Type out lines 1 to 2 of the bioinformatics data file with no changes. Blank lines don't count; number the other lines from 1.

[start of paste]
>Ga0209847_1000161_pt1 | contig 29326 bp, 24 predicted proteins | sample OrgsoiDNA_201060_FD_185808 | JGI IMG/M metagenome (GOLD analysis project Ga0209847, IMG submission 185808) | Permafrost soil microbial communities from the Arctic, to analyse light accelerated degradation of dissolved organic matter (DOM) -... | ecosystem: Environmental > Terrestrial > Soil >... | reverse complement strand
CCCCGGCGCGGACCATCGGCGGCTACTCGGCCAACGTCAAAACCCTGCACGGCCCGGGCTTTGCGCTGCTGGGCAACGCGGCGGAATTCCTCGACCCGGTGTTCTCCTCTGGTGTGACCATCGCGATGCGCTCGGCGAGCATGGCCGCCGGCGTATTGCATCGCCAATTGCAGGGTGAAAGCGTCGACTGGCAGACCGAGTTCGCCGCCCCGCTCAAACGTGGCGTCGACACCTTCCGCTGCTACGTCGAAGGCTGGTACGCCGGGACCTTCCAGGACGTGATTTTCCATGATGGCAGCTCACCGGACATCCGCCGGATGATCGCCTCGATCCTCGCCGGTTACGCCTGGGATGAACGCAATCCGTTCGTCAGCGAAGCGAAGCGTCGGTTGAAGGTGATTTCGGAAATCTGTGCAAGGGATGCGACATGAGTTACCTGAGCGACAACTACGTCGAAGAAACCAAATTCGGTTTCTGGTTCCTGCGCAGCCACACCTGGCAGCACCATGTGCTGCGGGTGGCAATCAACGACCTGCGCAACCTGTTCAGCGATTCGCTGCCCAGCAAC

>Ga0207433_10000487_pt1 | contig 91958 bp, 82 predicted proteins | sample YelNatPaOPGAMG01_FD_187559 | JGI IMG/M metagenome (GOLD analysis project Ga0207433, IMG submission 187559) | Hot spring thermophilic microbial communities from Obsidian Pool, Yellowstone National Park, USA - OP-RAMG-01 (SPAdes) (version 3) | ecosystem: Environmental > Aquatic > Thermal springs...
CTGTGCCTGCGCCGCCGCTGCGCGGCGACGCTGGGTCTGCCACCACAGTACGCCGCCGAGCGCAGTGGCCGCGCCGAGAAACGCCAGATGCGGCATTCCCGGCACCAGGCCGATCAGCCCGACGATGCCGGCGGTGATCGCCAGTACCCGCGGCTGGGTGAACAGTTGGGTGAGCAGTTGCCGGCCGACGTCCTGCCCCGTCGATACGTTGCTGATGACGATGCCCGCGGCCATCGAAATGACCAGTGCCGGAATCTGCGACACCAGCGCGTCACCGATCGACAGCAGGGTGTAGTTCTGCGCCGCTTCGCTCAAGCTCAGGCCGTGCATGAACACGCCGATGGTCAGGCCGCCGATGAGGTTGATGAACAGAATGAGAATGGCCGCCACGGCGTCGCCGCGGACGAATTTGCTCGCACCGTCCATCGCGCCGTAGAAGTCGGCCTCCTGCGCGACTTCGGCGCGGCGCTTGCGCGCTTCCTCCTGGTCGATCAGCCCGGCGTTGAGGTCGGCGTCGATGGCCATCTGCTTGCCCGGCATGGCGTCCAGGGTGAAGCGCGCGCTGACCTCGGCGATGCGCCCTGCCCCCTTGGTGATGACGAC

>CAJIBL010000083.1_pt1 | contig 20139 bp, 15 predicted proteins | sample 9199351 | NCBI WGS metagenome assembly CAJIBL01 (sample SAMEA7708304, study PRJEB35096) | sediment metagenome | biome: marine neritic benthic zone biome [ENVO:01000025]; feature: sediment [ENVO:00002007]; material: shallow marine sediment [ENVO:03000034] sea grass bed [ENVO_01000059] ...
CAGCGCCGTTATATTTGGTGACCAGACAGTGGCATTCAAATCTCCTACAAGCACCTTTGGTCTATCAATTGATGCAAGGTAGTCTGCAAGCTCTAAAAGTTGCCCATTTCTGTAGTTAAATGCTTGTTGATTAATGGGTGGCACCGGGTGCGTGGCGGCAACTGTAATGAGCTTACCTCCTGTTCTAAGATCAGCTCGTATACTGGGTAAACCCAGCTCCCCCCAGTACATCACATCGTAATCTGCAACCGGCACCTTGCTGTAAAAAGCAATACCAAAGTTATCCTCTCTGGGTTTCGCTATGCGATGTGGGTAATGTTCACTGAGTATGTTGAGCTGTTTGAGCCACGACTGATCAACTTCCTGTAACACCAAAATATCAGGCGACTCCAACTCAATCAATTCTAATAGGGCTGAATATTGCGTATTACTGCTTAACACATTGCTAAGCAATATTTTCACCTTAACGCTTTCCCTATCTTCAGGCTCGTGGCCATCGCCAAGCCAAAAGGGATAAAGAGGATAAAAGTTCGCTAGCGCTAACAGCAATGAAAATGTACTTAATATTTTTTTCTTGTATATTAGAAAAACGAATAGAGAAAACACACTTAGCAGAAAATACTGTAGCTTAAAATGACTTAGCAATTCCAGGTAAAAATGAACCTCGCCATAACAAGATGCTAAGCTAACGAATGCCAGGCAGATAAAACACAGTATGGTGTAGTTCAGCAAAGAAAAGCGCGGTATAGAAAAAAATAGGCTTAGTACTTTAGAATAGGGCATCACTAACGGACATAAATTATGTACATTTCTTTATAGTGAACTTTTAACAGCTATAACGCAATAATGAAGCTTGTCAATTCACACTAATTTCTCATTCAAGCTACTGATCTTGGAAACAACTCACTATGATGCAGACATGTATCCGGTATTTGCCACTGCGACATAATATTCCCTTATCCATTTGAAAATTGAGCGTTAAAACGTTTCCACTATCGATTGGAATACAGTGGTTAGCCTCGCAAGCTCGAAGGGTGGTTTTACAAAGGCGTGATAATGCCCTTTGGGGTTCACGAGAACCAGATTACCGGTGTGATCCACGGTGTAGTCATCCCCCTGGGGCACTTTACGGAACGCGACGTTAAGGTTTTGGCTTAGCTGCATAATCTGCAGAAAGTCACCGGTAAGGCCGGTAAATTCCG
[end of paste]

>Ga0209847_1000161_pt1 | contig 29326 bp, 24 predicted proteins | sample OrgsoiDNA_201060_FD_185808 | JGI IMG/M metagenome (GOLD analysis project Ga0209847, IMG submission 185808) | Permafrost soil microbial communities from the Arctic, to analyse light accelerated degradation of dissolved organic matter (DOM) -... | ecosystem: Environmental > Terrestrial > Soil >... | reverse complement strand
CCCCGGCGCGGACCATCGGCGGCTACTCGGCCAACGTCAAAACCCTGCACGGCCCGGGCTTTGCGCTGCTGGGCAACGCGGCGGAATTCCTCGACCCGGTGTTCTCCTCTGGTGTGACCATCGCGATGCGCTCGGCGAGCATGGCCGCCGGCGTATTGCATCGCCAATTGCAGGGTGAAAGCGTCGACTGGCAGACCGAGTTCGCCGCCCCGCTCAAACGTGGCGTCGACACCTTCCGCTGCTACGTCGAAGGCTGGTACGCCGGGACCTTCCAGGACGTGATTTTCCATGATGGCAGCTCACCGGACATCCGCCGGATGATCGCCTCGATCCTCGCCGGTTACGCCTGGGATGAACGCAATCCGTTCGTCAGCGAAGCGAAGCGTCGGTTGAAGGTGATTTCGGAAATCTGTGCAAGGGATGCGACATGAGTTACCTGAGCGACAACTACGTCGAAGAAACCAAATTCGGTTTCTGGTTCCTGCGCAGCCACACCTGGCAGCACCATGTGCTGCGGGTGGCAATCAACGACCTGCGCAACCTGTTCAGCGATTCGCTGCCCAGCAAC